15. A method for fabricating a CMOS integrated circuit comprising: depositing a tensile stress layer overlying a semiconductor substrate including SiGe-stressed source and drain regions and non-stressed source and drain regions a by a first process of plasma enhanced deposition prior to depositing a compressive stress layer overlying the semiconductor substrate, wherein nickel silicide contacts are formed overlying the SiGe-stressed source and drain regions and the non-stressed source and drain regions; removing of the tensile stress layer overlying the SiGe-stressed source and drain regions and leaving a remaining portion of the tensile stress layer covering the non-stressed source and drain regions before applying a curing radiation; applying a curing radiation to the remaining portion; and depositing the compressive stress layer overlying the semiconductor substrate and the remaining portion by a second process of plasma enhanced deposition after applying the curing radiation.

16. 16-18. (canceled)

19. The method of claim 15 wherein applying a curing radiation comprises ultraviolet irradiating the remaining portion to a temperature of about 400° C.

20. The method of claim 19 wherein depositing a tensile stress layer comprises depositing a tensile nitride layer at a temperature of about 400° C.

Description:

TECHNICAL FIELD

The present invention generally relates to methods for fabricating CMOS integrated circuits, and more particularly relates to methods for fabricating CMOS integrated circuits having dual stress layers and metal silicide contacts.

BACKGROUND

The majority of present day integrated circuits (ICs) are implemented by using a plurality of interconnected field effect transistors (FETs) also called metal oxide semiconductor field effect transistors (MOSFETs), or simply MOS transistors. Indeed, most ICs are complementary MOS (CMOS) circuits that use both P channel MOS (PMOS) transistors and N channel (NMOS) transistors.

The trend in IC fabrication is to incorporate more and more circuitry on a single IC chip and to simultaneously improve the performance of the circuit. To achieve the performance goals, manufacturers have turned to techniques that apply strain to the individual transistors. Properly applied strain can be used to increase the mobility of majority carriers (holes for a PMOS transistor and electrons for an NMOS transistor) in the channel of the MOS transistors. One way to provide the proper strain is to form dual stress layers (DSL), sometimes also called “dual stress liners” overlying the transistors. Tensile stress layers are formed over NMOS transistors and compressive stress layers are formed over PMOS transistors. Further improvements in performance can be achieved by reducing time delays by reducing contact resistance, for example between source or drain regions and associated interconnect metallization. Contact resistance can be reduced by forming metal silicide contacts on the source and drain regions. Unfortunately the combination of dual stress layers and metal silicide contacts has led to a significant morphological degradation of the metal silicide which manifests itself as voids in the metal silicide. These voids can lead to significant yield reduction.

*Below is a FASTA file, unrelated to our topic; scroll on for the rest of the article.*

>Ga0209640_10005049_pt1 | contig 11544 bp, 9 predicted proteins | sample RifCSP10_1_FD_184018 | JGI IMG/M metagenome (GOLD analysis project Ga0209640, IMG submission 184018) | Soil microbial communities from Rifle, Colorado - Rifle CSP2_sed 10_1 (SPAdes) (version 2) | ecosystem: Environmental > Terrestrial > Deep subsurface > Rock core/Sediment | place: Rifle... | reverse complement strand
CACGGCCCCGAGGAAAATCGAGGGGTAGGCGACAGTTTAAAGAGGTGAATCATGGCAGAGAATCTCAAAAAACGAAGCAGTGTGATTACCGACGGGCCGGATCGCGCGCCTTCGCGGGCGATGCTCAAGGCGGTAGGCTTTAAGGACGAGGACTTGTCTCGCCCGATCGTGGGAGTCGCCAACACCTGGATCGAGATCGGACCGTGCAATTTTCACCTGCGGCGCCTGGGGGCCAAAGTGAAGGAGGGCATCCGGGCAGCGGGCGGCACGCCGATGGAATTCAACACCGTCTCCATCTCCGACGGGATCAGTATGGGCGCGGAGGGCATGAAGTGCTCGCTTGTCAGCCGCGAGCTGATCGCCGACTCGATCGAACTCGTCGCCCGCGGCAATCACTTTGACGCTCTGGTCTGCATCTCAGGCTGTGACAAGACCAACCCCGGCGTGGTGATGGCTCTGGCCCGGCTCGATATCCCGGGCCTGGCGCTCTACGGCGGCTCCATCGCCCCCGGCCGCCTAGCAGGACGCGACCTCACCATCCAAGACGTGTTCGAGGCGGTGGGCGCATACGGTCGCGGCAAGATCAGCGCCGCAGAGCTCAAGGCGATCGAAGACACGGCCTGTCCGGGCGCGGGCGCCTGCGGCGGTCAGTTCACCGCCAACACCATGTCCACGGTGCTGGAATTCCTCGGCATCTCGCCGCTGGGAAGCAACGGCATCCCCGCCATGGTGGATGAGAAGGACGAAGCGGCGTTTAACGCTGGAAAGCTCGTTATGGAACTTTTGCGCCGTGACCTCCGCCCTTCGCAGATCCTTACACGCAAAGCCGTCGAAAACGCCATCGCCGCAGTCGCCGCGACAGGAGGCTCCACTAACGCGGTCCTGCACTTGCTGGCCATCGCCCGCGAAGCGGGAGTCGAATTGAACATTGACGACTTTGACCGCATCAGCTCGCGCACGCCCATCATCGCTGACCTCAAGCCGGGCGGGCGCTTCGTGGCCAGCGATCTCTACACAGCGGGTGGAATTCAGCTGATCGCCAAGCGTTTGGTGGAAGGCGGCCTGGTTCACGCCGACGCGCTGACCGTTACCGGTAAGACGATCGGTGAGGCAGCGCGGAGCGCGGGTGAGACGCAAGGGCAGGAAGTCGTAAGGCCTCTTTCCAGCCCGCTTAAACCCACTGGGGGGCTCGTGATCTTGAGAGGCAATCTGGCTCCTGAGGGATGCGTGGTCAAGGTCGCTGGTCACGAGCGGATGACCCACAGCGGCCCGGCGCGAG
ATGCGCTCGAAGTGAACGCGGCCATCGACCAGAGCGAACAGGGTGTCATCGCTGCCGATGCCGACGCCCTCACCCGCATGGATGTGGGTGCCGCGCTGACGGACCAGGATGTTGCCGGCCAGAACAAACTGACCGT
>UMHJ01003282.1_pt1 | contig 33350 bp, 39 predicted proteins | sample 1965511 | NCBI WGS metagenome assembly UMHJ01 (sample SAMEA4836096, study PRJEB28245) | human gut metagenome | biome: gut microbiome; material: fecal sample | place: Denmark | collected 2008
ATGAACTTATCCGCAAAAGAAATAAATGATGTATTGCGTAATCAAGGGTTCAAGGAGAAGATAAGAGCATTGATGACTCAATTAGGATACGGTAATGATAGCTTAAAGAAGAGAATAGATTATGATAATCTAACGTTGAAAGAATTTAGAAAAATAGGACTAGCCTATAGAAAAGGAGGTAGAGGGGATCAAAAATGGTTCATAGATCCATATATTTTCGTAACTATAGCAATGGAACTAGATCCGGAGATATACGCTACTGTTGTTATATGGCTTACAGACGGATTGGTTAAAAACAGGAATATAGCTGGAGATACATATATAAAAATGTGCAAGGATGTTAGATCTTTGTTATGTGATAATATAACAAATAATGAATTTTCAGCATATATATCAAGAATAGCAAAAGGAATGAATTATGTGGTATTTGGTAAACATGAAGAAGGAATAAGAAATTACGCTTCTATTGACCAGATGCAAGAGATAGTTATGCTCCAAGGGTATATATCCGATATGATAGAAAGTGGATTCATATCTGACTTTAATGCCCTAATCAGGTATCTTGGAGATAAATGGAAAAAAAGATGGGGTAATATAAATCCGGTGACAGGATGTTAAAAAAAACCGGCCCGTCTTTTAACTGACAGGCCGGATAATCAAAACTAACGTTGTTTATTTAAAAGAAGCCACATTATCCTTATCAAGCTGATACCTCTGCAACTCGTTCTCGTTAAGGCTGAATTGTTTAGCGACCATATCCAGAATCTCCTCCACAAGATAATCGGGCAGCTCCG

Accordingly, it is desirable to provide high yield methods for fabricating integrated circuits that incorporate dual stress layers. In addition, it is desirable to provide methods for fabricating CMOS integrated circuits that incorporate DSL and metal silicide contacts. Furthermore, other desirable features and characteristics of the present invention will become apparent from the subsequent detailed description and the appended claims, taken in conjunction with the accompanying drawings and the foregoing technical field and background.

BRIEF SUMMARY

Methods are provided for fabricating CMOS integrated circuits having dual stress layers without NiSi hole formation. In accordance with one embodiment a method for fabricating a CMOS integrated circuit includes forming both a PMOS region and an NMOS region in a semiconductor substrate and depositing a tensile insulating layer overlying the two regions. A portion of the tensile insulating layer overlying the PMOS region is removed, leaving a remaining portion of the tensile insulating layer overlying the NMOS region. After removing the portion of the tensile insulating layer the remaining portion is cured. A compressive insulating layer is then deposited overlying the PMOS region and the remaining portion that overlies the NMOS region. A portion of the compressive insulating layer overlying the remaining portion is then removed.

In accordance with another embodiment, a method for fabricating a CMOS integrated circuit includes forming a first gate structure overlying a PMOS region and a second gate structure overlying an NMOS region in a semiconductor substrate. An embedded SiGe region is epitaxially grown in a portion of the PMOS region in alignment with the first gate structure. P-type source and drain regions are formed in the embedded SiGe, N-type source and drain regions are formed in the NMOS region, and nickel silicide contacts are formed in those source and drain regions. A tensile nitride layer is deposited overlying the PMOS region and the NMOS region and a portion of the tensile nitride layer overlying the PMOS region is removed. Thereafter the tensile nitride layer is cured with ultraviolet radiation and a compressive nitride layer is deposited overlying the PMOS region.

In accordance with yet another embodiment, a method for fabricating a CMOS integrated circuit is provided that includes depositing a tensile stress layer overlying a semiconductor substrate. A portion of the tensile stress layer is removed and a remaining portion is left before applying a curing radiation. A curing radiation is applied to the remaining portion and a compressive stress layer is deposited overlying the semiconductor substrate and the remaining portion.